George Wiseman discusses Brown's Gas technology
Industry leader describes his work in this fascinating field, spanning
a quarter of a century. Discusses a myriad of applications including
acetylene torch replacement, thick steel cutting, hydrogen boosting for fuel
economy improvement, dissimilar metal welding, transmutation of elements,
nuclear remediation, and refinement of ore.
The Brown's Gas torch by Eagle Research doesn't act by heat but is more of
an electrical phenomenon acting on substrates depending on their
make-up. Hence the torch tip does not get hotter than what can be
held by bare hands.
George with his ER1200 Brown's Gas
generator, available from http://WaterTorch.com
(Mention promotion code "PES" for a discount).
Pure Energy Systems News
Copyright © 2009
Last Monday, I interviewed
George Wiseman of Eagle Research. His organization that has been developing and distributing practical energy solutions for 25
years, beginning with carburetor enhancement technology, pre-heating the fuel to
make it burn more efficiently. George is best known for his research and development of Browns Gas and Hydroxy systems, which is what
we talked about in our interview.
I was fortunate several years ago to have been able to play around for several days with one of George Wisemans Browns
Gas generators. It is fascinating technology with a wide array of unusual properties and potential applications. You can wave a Browns Gas torch across your hand and not be burned, then take that same torch on the same setting and sublimate tungsten, which has
a 6192 °F (3422 °C) melting point, in just two or three seconds. It can cut through 4 inches of steel. The hydroxy gas has been used for catalyzing an increased fuel efficiency in vehicles.
More recently, I became aware of a yet another application waste water
William Rhodes first commenced the technology in the early 1900s, noting the unusual
properties of single-ducted gas coming off certain kinds of electrolysis of water. Yull
Brown got involved with the technology, wanting to run a car on the gas.
George said that this is when he got involved, kind of taking over the research
from there, taking the baton from Yull Brown.
George has a couple of Brown's-Gas-producing units for sale, which are available
at http://WaterTorch.com (Mention the
promotion code "PES" for a discount.) The ER1200 runs on a 220-V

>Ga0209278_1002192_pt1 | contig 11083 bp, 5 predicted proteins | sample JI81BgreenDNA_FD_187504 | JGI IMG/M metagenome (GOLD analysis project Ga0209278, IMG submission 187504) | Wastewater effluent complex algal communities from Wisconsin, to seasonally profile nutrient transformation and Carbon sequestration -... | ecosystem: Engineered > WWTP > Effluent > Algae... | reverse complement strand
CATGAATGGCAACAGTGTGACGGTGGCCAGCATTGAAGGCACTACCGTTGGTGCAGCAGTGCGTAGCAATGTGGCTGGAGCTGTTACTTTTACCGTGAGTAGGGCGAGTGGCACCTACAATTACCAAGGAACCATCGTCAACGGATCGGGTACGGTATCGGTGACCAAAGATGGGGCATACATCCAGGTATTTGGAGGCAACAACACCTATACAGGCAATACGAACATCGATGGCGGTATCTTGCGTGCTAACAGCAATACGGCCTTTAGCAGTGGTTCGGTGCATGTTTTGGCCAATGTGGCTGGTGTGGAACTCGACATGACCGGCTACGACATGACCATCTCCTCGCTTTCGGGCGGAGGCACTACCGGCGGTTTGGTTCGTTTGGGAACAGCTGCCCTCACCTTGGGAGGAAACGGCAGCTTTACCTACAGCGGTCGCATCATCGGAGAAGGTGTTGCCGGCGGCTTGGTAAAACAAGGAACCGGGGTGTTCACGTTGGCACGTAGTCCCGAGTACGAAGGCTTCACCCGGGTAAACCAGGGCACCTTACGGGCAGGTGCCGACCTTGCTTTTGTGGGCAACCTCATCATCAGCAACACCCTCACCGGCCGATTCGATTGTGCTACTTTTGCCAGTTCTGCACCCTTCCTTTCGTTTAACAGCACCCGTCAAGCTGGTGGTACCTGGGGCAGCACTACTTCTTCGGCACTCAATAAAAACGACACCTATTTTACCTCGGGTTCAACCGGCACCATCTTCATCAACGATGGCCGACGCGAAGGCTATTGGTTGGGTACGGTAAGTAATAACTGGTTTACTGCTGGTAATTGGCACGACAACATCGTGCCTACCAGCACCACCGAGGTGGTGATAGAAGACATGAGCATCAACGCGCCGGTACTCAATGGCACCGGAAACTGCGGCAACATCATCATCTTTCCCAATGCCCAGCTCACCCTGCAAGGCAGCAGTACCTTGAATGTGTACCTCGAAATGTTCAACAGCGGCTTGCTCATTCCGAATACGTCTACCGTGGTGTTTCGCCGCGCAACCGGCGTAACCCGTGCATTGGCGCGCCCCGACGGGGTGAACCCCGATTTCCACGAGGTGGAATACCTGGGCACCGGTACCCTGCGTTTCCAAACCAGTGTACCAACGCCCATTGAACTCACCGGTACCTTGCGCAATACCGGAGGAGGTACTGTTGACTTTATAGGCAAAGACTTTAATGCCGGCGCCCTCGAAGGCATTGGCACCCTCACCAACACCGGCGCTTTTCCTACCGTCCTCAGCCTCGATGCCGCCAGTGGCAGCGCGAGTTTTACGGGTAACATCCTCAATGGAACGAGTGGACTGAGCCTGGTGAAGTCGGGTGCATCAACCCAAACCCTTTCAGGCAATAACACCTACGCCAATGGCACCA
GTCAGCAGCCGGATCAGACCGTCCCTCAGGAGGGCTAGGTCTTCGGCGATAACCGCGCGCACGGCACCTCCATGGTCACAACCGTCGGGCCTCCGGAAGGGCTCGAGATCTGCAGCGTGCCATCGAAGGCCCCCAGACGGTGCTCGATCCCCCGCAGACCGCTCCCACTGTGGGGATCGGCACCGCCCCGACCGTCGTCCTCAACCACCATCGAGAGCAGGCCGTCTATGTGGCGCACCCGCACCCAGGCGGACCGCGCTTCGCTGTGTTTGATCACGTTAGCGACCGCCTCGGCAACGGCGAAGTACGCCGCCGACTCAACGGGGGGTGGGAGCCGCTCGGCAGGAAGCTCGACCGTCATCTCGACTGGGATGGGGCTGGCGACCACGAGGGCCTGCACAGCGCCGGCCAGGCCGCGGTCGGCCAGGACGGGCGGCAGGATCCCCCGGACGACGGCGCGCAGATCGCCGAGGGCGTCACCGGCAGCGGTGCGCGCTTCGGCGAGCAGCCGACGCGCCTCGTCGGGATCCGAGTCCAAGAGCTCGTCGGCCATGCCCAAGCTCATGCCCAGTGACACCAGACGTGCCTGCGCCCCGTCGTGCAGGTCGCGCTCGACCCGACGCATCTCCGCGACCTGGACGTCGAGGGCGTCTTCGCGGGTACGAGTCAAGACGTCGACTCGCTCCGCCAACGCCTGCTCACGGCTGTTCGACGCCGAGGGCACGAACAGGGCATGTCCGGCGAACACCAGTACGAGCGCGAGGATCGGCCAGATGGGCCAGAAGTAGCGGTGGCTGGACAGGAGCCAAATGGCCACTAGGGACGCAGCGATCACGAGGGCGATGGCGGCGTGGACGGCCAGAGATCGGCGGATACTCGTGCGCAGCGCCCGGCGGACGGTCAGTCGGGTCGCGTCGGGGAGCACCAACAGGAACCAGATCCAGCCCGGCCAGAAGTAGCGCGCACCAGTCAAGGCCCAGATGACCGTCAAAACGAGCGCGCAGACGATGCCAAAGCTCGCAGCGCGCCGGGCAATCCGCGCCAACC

outlet, and produces 1200 L of gas per hour -- enough to replace an acetylene
torch. The ER50 is just a small table top demonstrator unit, and runs off
a regular 110-V outlet. George said that even all these years later, his
generator is the most efficient one on the market, as far as he knows.
According to George, the Brown's Gas has a number of constituents. Mostly,
it is composed of diatomic hydrogen (H2) and diatomic oxygen (O2),
as one would expect. However, one to three percent of the gas is
comprised of monatomic hydrogen (H) and monatomic oxygen (O), which
theoretically is not supposed to exist in a stable form. Somehow these are
stabilized. George said he's had Brown's Gas stored for more than a year
and it still functions as Brown's Gas.
George thinks that yet another component of Brown's Gas is what Ruggero Santilli
refers to as a "magnecule" -- namely a species of more than one atom
being held together by magnetic forces, rather than molecular forces.
Santilli describes this process as deriving from when molecules pass through a
plasma arc, breaking into individual elemental atoms, that the local intense
magnetic field causes two or more atoms to come together and then be held by
Whatever the case, George says that the flame coming from Brown's gas behaves
more like a jet of electricity than of a torch of fire or heat. That's why
it doesn't burn skin when the torch is waved across it. The skin is made
mostly of water, and the water is able to absorb the electrical properties
readily without that reaction resulting in heat, compared to when the torch is
applied to metals, silica or other hard objects.
One of the more common uses of the Brown's Gas torch is as an inexpensive
replacement for an acetylene torch.